Elsewhere, presumably, being outside the geographical domain of an existing government's geographical coverage?

Edited by dream_weaver
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10 hours ago, 2046 said:

In the first place, Rand never used "the NAP." You won't find the words in her corpus. And libertarians themselves don't even agree on what is entailed in, or if there even is, a NAP. Suffice it to say, there is no "the" NAP. So it is quite open to Rand to say, "So what? I am not committed to 'the NAP' so I am not bothered if you think I'm breaking it."

Right, it's true that she didn't. I was merely using libertarian lingo, but perhaps you understood this. I do think the term "non-aggression axiom" is used somewhere in her writings, although I could be mistaken here.

I suppose the anarchist could say something like "Well, she did oppose initiatory force on moral grounds regardless of whether she explicitly advocated the non-aggression principle or not. By using force to shut down my private police force, the government is initiating force against me". Let me know your thoughts on this if you deem it to be worthy of a response. 

10 hours ago, 2046 said:

But more importantly, it begs the question. What counts as initiation of force depends, partly, on what rights people have. Assuming people have the right to exercise their own extrajudicial force is the very question at issue. 

Great point. I don't believe exercising extrajudicial force by whim is a right we possess. I think I'm struggling to formulate a complete argument to back this up though. Perhaps I need to return to Rand's own writings on this issue.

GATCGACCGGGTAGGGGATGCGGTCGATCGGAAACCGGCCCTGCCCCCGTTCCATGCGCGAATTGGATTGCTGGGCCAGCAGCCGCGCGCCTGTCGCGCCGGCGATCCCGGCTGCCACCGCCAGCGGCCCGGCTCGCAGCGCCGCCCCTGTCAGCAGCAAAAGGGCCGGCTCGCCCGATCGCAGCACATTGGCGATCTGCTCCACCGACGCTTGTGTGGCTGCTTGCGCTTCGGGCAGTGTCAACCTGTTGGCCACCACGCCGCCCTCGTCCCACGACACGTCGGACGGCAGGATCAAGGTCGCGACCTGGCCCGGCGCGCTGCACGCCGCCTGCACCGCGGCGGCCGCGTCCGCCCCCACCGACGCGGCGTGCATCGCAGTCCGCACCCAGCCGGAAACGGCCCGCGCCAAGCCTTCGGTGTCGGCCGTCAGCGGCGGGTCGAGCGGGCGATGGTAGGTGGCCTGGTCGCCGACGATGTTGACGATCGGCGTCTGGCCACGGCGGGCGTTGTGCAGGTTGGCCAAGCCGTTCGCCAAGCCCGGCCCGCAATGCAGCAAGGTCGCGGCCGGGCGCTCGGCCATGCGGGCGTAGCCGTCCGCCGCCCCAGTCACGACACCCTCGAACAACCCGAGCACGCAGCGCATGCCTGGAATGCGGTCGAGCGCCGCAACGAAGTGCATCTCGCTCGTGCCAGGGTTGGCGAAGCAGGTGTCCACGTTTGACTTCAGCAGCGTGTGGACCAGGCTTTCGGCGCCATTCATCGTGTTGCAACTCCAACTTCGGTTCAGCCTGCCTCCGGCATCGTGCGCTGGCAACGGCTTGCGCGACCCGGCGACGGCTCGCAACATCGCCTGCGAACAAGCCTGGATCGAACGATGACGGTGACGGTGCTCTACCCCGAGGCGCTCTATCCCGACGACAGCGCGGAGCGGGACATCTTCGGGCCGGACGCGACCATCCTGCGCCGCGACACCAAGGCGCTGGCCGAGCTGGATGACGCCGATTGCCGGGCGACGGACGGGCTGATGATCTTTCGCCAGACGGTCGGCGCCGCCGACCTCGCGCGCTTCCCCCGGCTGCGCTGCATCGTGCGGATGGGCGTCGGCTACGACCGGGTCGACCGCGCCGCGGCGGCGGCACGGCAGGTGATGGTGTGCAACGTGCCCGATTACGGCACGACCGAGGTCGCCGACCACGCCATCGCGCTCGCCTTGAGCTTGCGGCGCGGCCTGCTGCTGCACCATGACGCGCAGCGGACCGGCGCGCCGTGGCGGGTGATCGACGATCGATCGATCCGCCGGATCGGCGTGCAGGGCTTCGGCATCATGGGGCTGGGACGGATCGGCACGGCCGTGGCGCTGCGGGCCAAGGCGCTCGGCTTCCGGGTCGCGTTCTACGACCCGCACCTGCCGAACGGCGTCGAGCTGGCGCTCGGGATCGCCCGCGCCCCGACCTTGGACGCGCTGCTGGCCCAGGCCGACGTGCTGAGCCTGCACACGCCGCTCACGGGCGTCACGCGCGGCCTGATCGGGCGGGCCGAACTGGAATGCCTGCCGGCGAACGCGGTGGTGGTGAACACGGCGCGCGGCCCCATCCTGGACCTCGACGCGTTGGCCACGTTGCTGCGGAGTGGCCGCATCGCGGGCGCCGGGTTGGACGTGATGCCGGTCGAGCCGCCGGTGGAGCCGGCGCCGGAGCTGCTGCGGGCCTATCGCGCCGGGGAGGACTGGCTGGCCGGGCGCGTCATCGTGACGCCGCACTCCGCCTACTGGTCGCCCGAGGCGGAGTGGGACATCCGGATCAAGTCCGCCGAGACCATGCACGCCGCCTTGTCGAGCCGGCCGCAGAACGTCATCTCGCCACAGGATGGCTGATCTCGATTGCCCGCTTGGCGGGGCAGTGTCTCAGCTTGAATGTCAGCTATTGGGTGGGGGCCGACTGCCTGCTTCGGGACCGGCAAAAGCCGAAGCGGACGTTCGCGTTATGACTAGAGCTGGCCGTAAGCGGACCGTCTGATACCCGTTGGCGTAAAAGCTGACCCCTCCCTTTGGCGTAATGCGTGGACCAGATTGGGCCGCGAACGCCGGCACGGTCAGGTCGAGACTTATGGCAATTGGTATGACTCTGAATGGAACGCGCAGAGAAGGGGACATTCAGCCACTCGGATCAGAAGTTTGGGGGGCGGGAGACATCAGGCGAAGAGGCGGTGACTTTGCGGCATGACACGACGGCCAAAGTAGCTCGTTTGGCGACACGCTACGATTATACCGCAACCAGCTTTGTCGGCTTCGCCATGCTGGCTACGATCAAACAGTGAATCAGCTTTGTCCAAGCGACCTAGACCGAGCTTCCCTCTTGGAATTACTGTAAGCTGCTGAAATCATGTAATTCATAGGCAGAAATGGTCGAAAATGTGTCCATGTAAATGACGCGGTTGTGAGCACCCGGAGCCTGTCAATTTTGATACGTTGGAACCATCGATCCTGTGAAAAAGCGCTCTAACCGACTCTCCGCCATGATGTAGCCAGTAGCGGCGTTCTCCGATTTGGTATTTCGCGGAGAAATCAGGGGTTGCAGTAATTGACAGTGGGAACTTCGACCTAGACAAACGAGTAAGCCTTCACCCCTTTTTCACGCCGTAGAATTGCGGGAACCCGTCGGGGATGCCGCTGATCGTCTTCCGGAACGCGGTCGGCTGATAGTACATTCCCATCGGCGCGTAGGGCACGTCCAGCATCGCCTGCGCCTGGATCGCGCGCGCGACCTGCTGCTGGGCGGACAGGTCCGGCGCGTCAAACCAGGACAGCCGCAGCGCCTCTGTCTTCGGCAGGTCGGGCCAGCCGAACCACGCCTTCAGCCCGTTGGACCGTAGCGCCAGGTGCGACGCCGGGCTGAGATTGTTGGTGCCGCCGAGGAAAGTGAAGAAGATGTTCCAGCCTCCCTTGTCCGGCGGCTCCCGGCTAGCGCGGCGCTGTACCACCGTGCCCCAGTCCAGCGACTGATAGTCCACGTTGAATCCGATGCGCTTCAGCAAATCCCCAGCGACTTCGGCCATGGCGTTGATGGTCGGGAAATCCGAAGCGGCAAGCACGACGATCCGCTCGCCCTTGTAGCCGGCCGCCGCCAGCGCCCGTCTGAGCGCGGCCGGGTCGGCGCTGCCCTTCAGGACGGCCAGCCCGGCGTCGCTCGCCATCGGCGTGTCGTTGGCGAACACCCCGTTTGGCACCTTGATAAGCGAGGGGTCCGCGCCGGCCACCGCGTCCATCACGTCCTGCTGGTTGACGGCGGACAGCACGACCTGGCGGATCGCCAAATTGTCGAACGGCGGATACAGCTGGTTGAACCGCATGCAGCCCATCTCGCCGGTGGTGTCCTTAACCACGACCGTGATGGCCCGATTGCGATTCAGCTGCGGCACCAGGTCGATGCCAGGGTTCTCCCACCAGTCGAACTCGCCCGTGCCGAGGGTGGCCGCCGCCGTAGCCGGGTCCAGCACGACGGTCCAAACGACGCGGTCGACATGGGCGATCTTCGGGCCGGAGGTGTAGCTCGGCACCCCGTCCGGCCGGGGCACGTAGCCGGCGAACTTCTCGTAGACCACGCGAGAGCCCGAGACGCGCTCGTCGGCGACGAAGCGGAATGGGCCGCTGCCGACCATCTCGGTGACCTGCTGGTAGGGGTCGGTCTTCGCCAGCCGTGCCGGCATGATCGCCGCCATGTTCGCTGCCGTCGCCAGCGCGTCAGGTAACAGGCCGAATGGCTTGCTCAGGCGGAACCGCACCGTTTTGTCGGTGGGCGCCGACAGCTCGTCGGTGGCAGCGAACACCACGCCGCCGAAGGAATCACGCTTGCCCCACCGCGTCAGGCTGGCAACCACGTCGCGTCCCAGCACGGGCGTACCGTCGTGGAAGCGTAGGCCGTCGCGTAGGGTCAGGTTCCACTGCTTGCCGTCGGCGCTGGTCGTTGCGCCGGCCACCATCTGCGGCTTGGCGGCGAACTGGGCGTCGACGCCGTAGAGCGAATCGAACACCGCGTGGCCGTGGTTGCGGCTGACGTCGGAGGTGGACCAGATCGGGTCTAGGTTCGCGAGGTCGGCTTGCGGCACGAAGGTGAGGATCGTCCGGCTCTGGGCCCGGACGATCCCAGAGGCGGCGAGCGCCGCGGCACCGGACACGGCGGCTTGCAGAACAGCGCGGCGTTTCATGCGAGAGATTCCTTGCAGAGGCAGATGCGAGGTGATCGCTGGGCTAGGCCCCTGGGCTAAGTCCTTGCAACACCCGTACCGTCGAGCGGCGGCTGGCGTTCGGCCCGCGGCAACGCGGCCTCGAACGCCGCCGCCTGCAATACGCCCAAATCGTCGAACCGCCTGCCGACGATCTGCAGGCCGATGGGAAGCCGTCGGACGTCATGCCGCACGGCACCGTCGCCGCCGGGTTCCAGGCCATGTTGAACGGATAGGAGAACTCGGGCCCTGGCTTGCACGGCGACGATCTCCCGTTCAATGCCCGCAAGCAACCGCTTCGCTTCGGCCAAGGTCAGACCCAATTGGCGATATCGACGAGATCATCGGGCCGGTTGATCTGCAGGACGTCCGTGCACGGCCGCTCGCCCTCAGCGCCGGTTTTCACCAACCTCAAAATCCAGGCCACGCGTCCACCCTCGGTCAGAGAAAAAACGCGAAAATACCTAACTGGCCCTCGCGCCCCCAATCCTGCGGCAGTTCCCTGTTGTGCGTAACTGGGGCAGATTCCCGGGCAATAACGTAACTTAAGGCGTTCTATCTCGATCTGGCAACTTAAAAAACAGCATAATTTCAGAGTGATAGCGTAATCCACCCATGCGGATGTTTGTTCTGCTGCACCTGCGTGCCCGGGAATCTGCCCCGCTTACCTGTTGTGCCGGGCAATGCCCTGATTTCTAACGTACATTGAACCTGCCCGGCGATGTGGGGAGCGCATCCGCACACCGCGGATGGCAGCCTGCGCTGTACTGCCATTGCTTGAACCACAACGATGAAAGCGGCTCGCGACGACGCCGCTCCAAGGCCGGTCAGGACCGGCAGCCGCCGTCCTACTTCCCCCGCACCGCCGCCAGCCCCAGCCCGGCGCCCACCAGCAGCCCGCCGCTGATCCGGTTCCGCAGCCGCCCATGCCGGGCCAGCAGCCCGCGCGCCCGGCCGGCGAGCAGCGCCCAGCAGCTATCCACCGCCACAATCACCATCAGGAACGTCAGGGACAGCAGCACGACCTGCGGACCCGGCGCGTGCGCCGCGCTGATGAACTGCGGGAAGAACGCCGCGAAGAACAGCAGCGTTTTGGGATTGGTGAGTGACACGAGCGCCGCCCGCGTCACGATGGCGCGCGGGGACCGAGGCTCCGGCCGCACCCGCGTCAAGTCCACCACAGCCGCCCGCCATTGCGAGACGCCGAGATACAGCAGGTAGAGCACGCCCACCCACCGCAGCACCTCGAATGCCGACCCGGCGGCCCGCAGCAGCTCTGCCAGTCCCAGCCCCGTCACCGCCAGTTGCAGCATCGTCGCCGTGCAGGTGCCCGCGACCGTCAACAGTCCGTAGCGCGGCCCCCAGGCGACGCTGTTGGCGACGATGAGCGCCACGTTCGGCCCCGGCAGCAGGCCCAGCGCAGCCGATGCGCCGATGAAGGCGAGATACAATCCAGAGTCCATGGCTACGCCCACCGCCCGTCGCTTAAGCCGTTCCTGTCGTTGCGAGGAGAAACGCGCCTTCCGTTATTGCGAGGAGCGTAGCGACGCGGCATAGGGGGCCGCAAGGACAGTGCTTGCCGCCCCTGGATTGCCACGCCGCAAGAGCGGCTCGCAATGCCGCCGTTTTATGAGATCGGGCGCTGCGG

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@RationalEgoist

Accepting that police operate as a judicial and executive system for the government of a city, town, or district; for the preservation of rights, orderliness, etc.; which laws and under which court system is said rogue police department going to deliver their charges to, and examine their egresses under? 

Private security options do exist under the current civil framework. Avenues of arbitration do as well (i.e.; privatized 'courts'.) What are you elucidating that hasn't likely been parsed out elsewhere on this forum?

 

Edited by dream_weaver
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Anarchy ignores the concept of government—a monopoly on the use of physical force. Whoever is an a position to weild physical force autonomously IS the governor. The “private physical force entity” in the anarchist thought experiment IS a government.

Edited by happiness
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13 hours ago, happiness said:

Anarchy ignores the concept of government—a monopoly on the use of physical force.

The one error I have to point out in your comment is that anarchism does not ignore the concept of government, it misunderstands the concept. The anarchist position denies the validity of government, but has not resolved the problem of thieves under anarchy. One view is that anarchy is a utopian ideal, which can exist only when no person would ever use force – it’s a Platonic form towards which we might strive, but it is excruciatingly unlikely that it will ever exist. A closely related next-most surreal form of anarchism, sour grapes anarchism, declares that anyone using force has ipso facto become a government. If you steal my stuff, you have become a taxing government. The third circle of anarchism, more familiar to us because it is widely held in libertarian anarcho-capitalist circles, maintains that there is no special entity, government, which has a rightful monopoly on the use of force. Instead, anyone can rightfully use force, as long as they do not initiate use of force.

The point about wielding force “autonomously” is obscured by the unmodified use of the word “force”. The problem is that if some jackass threatens me with a knife, I have to act autonomously right then and there, and will not roll over and get stabbed to death because I don’t have the right to use force on the premise that only the government can use force. It is very important that we not suggest that the Objectivist ethics requires you to roll over and die when attacked (Objectivism is not pacifism). Rather, the use of force is to be put under the control of objective law. Objective law mandates that force only be chosen by certain agents of the government who compare the facts and the law to see if force is justified, but it also provides an exception for life-threatening emergencies, where you can defend yourself if attacked.